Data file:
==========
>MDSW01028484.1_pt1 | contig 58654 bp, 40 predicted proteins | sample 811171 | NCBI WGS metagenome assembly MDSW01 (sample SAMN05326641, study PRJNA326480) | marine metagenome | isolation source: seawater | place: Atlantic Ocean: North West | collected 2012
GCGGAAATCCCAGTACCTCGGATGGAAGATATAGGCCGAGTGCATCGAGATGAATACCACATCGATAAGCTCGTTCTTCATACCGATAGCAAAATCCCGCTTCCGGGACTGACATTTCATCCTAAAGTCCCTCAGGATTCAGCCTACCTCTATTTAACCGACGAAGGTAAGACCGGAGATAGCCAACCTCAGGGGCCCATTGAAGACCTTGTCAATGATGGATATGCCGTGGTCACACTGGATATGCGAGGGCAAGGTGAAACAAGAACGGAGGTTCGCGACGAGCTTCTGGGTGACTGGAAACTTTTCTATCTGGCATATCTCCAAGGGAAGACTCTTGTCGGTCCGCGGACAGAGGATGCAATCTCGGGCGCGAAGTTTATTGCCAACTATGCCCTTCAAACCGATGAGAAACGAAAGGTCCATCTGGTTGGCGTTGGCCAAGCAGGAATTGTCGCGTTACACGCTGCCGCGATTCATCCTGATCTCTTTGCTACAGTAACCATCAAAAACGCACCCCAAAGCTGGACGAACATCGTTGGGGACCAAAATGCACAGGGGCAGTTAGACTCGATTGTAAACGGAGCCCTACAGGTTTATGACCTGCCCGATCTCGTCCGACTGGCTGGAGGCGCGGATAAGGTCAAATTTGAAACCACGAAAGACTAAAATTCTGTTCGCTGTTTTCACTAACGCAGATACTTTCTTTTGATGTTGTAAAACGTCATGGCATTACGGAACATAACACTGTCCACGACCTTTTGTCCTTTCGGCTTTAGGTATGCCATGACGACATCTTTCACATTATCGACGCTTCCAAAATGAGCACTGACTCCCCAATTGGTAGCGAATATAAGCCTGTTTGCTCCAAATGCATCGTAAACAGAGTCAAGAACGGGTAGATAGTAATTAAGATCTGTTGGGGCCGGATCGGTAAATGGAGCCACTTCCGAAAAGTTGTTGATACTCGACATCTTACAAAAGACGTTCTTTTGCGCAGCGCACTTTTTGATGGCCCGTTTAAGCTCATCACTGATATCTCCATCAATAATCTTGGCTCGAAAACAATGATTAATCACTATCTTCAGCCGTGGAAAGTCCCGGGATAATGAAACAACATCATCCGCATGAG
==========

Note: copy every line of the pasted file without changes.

>MDSW01028484.1_pt1 | contig 58654 bp, 40 predicted proteins | sample 811171 | NCBI WGS metagenome assembly MDSW01 (sample SAMN05326641, study PRJNA326480) | marine metagenome | isolation source: seawater | place: Atlantic Ocean: North West | collected 2012
GCGGAAATCCCAGTACCTCGGATGGAAGATATAGGCCGAGTGCATCGAGATGAATACCACATCGATAAGCTCGTTCTTCATACCGATAGCAAAATCCCGCTTCCGGGACTGACATTTCATCCTAAAGTCCCTCAGGATTCAGCCTACCTCTATTTAACCGACGAAGGTAAGACCGGAGATAGCCAACCTCAGGGGCCCATTGAAGACCTTGTCAATGATGGATATGCCGTGGTCACACTGGATATGCGAGGGCAAGGTGAAACAAGAACGGAGGTTCGCGACGAGCTTCTGGGTGACTGGAAACTTTTCTATCTGGCATATCTCCAAGGGAAGACTCTTGTCGGTCCGCGGACAGAGGATGCAATCTCGGGCGCGAAGTTTATTGCCAACTATGCCCTTCAAACCGATGAGAAACGAAAGGTCCATCTGGTTGGCGTTGGCCAAGCAGGAATTGTCGCGTTACACGCTGCCGCGATTCATCCTGATCTCTTTGCTACAGTAACCATCAAAAACGCACCCCAAAGCTGGACGAACATCGTTGGGGACCAAAATGCACAGGGGCAGTTAGACTCGATTGTAAACGGAGCCCTACAGGTTTATGACCTGCCCGATCTCGTCCGACTGGCTGGAGGCGCGGATAAGGTCAAATTTGAAACCACGAAAGACTAAAATTCTGTTCGCTGTTTTCACTAACGCAGATACTTTCTTTTGATGTTGTAAAACGTCATGGCATTACGGAACATAACACTGTCCACGACCTTTTGTCCTTTCGGCTTTAGGTATGCCATGACGACATCTTTCACATTATCGACGCTTCCAAAATGAGCACTGACTCCCCAATTGGTAGCGAATATAAGCCTGTTTGCTCCAAATGCATCGTAAACAGAGTCAAGAACGGGTAGATAGTAATTAAGATCTGTTGGGGCCGGATCGGTAAATGGAGCCACTTCCGAAAAGTTGTTGATACTCGACATCTTACAAAAGACGTTCTTTTGCGCAGCGCACTTTTTGATGGCCCGTTTAAGCTCATCACTGATATCTCCATCAATAATCTTGGCTCGAAAACAATGATTAATCACTATCTTCAGCCGTGGAAAGTCCCGGGATAATGAAACAACATCATCCGCATGAG